FELDKIRCH, a small town in the Austrian province of the Vorarlberg, some 20 m. S. of the S. end of the Lake of Constance. It is situated in a green hollow, on the Ill river, between the two narrow rocky gorges through which it flows out into the broad valley of the Rhine. Hence, though containing only about 4000 inhabitants (German-speaking and Romanist), the town is of great military importance, since it commands the entrance into Tirol from the west, over the Arlberg Pass (5912 ft.), and has been the scene of many conflicts, the last in 1799, when the French, under Oudinot and Masséna, were driven back by the Austrians under Hotze and Jellachich. It is a picturesque little town, overshadowed by the old castle of Schattenburg (now a poor-house), built about 1200 by the count of Montfort, whose descendant in 1375 sold it to the Habsburgs. The town contains many administrative offices, and is the residence of a suffragan bishop, who acts as vicar-general of the diocesan, the bishop of Brixen. Among the principal buildings are the parish church, dating from 1487, and possessing a "Descent from the Cross" (1521), which has been attributed to Holbein, the great Jesuit educational establishment called "Stella Matutina," and a Capuchin convent and church. There is a considerable amount of transit trade at Feldkirch, which by rail is 11 m. from Buchs (Switzerland), through the principality of Liechtenstein, 24 m. from Bregenz, and 99 m. from Innsbruck by tunnel beneath the Arlberg Pass. The town also possesses numerous industrial establishments, such as factories for cotton-spinning, weaving, bell-founding, dyeing, etc.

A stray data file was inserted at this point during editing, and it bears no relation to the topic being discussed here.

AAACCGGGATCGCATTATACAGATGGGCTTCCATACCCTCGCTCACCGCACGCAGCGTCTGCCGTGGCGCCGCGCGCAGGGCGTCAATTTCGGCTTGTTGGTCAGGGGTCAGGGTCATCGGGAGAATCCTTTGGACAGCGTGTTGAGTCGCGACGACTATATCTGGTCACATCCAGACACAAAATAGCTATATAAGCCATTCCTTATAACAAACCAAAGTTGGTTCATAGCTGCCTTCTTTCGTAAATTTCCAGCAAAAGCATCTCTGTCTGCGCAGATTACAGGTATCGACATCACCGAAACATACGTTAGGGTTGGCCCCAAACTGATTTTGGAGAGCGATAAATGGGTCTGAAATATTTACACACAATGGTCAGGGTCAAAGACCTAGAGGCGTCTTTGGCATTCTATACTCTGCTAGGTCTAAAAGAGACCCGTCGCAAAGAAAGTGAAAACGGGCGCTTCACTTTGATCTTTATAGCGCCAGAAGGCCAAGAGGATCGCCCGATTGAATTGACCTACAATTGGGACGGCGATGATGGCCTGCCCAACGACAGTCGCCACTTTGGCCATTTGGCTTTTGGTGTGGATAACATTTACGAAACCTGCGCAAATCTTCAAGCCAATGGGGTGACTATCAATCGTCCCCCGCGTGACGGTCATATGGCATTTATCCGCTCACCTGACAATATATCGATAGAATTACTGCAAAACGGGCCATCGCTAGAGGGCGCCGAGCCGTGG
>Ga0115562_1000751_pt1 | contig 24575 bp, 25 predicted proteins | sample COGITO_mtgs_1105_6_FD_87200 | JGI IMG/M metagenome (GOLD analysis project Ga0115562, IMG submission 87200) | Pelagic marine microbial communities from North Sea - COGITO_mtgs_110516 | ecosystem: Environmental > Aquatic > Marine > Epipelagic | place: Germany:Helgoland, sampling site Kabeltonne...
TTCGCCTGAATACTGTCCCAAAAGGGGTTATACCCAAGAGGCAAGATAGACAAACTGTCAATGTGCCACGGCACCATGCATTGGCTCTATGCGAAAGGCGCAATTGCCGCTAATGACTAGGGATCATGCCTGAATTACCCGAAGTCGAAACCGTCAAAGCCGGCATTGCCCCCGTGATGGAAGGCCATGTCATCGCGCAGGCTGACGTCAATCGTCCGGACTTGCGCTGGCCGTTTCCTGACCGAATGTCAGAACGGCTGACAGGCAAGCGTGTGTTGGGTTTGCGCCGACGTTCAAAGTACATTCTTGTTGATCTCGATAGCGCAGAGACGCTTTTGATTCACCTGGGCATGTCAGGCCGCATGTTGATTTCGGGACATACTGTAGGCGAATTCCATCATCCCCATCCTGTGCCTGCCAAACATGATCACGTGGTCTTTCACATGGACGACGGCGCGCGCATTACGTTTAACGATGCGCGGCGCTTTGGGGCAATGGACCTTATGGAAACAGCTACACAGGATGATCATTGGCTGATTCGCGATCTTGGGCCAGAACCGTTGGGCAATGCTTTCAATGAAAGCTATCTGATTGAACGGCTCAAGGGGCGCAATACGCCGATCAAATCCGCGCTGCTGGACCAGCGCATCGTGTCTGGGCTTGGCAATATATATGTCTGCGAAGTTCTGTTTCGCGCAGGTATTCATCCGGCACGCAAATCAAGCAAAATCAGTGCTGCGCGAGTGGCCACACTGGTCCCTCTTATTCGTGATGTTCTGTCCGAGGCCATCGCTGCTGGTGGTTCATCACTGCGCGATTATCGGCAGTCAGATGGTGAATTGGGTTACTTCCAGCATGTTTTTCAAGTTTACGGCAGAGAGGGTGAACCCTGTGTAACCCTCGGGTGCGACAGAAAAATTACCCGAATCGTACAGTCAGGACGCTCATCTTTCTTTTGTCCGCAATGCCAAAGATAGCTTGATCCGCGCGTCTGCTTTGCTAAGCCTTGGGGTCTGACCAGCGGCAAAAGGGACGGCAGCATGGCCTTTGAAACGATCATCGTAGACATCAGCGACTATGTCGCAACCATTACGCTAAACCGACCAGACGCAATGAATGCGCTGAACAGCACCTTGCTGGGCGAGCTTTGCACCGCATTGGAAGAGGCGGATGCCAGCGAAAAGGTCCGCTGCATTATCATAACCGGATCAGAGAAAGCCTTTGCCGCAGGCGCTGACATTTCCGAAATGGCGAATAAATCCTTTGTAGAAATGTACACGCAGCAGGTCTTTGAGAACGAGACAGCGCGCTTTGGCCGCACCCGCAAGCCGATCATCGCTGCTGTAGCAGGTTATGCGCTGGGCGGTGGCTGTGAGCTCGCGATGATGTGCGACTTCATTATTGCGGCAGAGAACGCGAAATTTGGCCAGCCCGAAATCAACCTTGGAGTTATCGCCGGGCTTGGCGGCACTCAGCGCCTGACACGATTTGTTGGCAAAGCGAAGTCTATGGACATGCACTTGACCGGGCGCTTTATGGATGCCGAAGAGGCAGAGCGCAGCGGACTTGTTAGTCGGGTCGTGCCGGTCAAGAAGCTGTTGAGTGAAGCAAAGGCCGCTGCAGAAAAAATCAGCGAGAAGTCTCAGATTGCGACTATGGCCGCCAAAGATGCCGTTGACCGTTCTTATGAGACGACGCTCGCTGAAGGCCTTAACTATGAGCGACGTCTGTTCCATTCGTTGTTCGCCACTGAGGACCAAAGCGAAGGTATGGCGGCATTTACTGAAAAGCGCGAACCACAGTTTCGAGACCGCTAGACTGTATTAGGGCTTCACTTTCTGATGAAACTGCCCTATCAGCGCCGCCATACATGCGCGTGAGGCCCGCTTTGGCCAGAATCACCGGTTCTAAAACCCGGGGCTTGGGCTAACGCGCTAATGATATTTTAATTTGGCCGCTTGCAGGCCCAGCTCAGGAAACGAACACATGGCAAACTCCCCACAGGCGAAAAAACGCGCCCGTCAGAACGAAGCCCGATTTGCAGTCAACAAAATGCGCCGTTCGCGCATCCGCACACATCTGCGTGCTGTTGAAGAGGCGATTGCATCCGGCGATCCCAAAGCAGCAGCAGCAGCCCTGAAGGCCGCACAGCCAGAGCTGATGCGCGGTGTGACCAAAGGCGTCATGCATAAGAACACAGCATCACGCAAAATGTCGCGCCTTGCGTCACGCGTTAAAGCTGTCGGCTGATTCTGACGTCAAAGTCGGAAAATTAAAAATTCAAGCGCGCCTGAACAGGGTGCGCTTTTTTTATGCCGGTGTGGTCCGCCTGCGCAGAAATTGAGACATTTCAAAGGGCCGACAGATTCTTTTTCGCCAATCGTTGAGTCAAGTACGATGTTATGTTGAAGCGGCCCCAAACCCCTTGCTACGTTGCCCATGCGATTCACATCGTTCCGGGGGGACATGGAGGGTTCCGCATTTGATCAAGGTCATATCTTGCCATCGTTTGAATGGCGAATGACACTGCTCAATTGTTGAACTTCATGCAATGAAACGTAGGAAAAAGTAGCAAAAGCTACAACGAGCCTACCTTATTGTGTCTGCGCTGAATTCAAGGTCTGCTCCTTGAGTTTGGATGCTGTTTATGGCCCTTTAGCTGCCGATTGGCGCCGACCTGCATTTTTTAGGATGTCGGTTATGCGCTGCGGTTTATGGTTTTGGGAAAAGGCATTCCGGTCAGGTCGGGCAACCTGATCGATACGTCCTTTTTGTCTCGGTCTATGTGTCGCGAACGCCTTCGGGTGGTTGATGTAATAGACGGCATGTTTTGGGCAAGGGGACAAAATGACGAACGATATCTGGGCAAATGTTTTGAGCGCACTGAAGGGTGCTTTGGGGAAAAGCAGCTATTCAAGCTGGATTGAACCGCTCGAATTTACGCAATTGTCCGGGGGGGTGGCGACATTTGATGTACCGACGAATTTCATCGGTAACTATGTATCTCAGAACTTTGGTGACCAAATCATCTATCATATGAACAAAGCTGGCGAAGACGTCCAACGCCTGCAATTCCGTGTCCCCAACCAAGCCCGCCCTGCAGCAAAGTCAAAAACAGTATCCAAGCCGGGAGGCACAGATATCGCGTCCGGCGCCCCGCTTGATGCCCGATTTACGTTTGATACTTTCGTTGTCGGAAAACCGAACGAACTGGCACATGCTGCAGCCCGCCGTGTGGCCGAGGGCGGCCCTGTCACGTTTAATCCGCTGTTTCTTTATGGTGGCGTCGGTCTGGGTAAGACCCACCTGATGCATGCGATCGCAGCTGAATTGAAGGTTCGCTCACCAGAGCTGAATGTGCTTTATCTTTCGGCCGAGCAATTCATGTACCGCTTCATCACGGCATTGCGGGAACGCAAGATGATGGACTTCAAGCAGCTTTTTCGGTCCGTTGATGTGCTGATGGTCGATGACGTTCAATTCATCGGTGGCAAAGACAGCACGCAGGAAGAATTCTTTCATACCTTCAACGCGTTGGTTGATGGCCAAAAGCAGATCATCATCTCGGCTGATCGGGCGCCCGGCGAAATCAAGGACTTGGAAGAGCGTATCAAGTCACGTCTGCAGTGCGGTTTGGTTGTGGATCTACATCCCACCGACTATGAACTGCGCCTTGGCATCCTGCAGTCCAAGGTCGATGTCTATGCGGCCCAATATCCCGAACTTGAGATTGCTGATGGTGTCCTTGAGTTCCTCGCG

(W. A. B. C.)
Note - this article incorporates content from Encyclopaedia Britannica, Eleventh Edition, (1910-1911)